Notes and Editorial Reviews
Symphony No. 6
Günter Wand, cond; Munich PO
PROFIL 6047 (57:37) Live: Munich 6/24/1999
Bruckner regarded the Sixth as his boldest symphony. According to the late Robert Simpson’s
The Essence of Bruckner
: “The Fifth, Sixth, and Seventh symphonies represent Bruckner’s period of greatest confidence as a composer; apart from the unfinished Ninth, they are the only ones in which he never made wholesale revisions.” Unfortunately, the Sixth was not
published until 1899 (three years after Bruckner’s death) in an altered version by the composer’s pupil Cyril Hynais, who introduced several odd
subito piano e crescendo
effects, made a roughly 20-bar cut in the Adagio, and added a repeat in the Trio (the Hynais edition, recorded in 1952 by Mahler pupil F. Charles Adler, has appeared in a deleted two-disc Tahra CD set). Bruckner’s original score was first published by Haas in 1935. The later Nowak edition (performed here by Wand and elsewhere by Klemperer and Keilberth) is virtually a reprint of the Haas.
In reviewing the willfully eccentric Norrington Sixth (
32:3), I noted that “among current offerings, the Sixth is more effective in excellent studio accounts by Klemperer (EMI) and Keilberth (Japanese Teldec). There is also an eloquent and heartfelt live 2000 Rögner/Berlin Radio.” Sadly, that Rögner (on a now deleted Audio CD) has not held up well on repeated listening. There are just too many minor bloopers, and its use of dynamic effects from the corrupt Hynais edition disqualifies it from serious consideration (likewise Chailly on Decca and Nagano on Harmonia Mundi for the same reason).
Frankly, I wasn’t expecting much from the often pedantic and aloof Wand at Munich. His 1976 studio Sixth from Cologne (RCA) was coarsely played and suffered from a brusque Adagio. His later live accounts from NDR Hamburg (different RCA releases) were better, but the strings sounded thin and the trumpets were not well controlled. Thus, it’s with more than a little astonishment that I must confess this Wand/Munich Sixth has become my favorite stereo version. The fact that it’s a live account led by a conductor who was all of age 87 at the time strikes me as downright mind-boggling.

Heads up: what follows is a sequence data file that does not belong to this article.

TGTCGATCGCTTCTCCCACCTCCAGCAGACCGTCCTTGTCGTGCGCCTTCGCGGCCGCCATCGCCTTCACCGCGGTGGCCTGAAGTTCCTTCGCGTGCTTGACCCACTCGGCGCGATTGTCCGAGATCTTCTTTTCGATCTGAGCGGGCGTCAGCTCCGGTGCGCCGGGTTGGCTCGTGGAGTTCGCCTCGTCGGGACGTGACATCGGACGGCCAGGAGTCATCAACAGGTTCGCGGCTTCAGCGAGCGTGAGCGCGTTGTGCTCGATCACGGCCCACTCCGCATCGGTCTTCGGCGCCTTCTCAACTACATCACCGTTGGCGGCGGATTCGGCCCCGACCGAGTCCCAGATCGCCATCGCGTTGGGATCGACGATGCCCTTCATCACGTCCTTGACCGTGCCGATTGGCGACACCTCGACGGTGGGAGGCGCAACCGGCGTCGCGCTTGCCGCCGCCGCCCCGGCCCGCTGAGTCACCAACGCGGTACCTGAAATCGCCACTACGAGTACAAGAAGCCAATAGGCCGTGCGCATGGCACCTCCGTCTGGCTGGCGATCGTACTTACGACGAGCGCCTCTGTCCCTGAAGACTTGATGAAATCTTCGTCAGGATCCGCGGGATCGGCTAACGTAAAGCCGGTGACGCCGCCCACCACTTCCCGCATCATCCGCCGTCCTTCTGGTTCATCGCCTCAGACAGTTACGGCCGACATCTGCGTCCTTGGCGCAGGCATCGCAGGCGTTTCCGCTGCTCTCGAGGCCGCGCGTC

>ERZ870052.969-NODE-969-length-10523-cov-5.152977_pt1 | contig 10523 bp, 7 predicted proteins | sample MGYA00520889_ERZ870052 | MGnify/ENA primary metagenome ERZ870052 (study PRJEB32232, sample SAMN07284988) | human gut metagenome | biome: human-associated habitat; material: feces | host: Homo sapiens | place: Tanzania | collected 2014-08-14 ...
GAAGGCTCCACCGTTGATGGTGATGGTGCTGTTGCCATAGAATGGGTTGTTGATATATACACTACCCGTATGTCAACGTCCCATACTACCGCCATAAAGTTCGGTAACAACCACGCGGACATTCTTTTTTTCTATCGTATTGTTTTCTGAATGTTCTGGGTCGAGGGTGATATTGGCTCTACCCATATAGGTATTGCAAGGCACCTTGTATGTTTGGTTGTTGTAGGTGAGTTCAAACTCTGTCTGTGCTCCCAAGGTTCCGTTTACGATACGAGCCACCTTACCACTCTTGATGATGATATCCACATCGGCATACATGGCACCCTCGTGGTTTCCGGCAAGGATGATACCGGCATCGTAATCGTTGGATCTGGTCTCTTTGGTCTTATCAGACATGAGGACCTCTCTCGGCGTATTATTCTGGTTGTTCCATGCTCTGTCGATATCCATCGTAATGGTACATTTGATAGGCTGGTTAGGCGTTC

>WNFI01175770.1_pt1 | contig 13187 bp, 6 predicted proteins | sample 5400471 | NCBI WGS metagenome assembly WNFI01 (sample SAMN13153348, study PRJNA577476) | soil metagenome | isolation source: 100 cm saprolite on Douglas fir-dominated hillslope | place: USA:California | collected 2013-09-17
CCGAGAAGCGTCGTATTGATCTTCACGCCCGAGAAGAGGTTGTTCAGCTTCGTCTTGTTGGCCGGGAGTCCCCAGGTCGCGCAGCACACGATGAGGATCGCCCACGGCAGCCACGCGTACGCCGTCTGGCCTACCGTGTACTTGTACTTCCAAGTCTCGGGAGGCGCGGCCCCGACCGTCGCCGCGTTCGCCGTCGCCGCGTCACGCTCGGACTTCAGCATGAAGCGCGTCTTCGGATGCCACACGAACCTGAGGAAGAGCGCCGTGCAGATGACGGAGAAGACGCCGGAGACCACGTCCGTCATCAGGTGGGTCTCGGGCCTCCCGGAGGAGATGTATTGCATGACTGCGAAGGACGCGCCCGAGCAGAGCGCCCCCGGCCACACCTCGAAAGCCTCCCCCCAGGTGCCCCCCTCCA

Comparisons with Klemperer/New Philharmonia (17:02 / 14:42 / 9:23 / 13:48 = total 54:54) and Keilberth/Berlin Philharmonic (17:06 / 14:40 / 8:46 / 15:18 = total 55:50) turned out to be most revealing. Wand (17:03 / 16:02 / 9:09 / 15:19 = total 57:37) has now persuaded me that the elusive Sixth, with its many lyrical interludes, is really closest in feeling to late Schubert, while Klemperer and Keilberth play it in a more vehement Beethovenian mode that can sound a bit relentless. In particular, Keilberth’s Berlin brass section seems to have only two dynamic levels:
. In the great Adagio, Klemperer’s brisk tempo pushes the music too hard, while the even faster Keilberth merely skates across the music’s surface. Klemperer was never one to dawdle in Bruckner’s slow movements; that’s probably why his best Bruckner seems to be the live Bavarian Radio Fourth on EMI, where the slow movement is marked as
. Wand is a master at gauging proportionate tempos, whereas Keilberth often seems a bit out of sync: The latter’s Sixth is the only recording out there with a finale that’s nearly a minute
than the Adagio. Oddly, Keilberth’s Eighth at Cologne (
31:5) had that same strange disparity (faster Adagio versus slower finale).
However, I come here not to bury Klemperer and Keilberth but to praise Wand, who is very warm and expressive in a way I have never encountered before in any other Sixth. My only objection (more of just a minor quibble) is to a brief and unmarked ritardando at about 8:42 in the finale: It merely impedes progress. But egad, just listen to the utterly exquisite string playing in the same movement (6:53 to 7:27) or to Munich’s beautifully blended brass playing throughout. It simply doesn’t get any better than this. While I remain fond of the Klemperer, especially in the Scherzo and the finale (I’m now less enamored of the Keilberth), it’s this amazing live Wand reading that comes closest to being my ideal Inn of the Sixth Happiness.
FANFARE: Jeffrey J. Lipscomb
Works on This Recording
Symphony no 6 in A major, WAB 106 by Anton Bruckner
Munich Philharmonic Orchestra
Written: 1879-1881; Vienna, Austria
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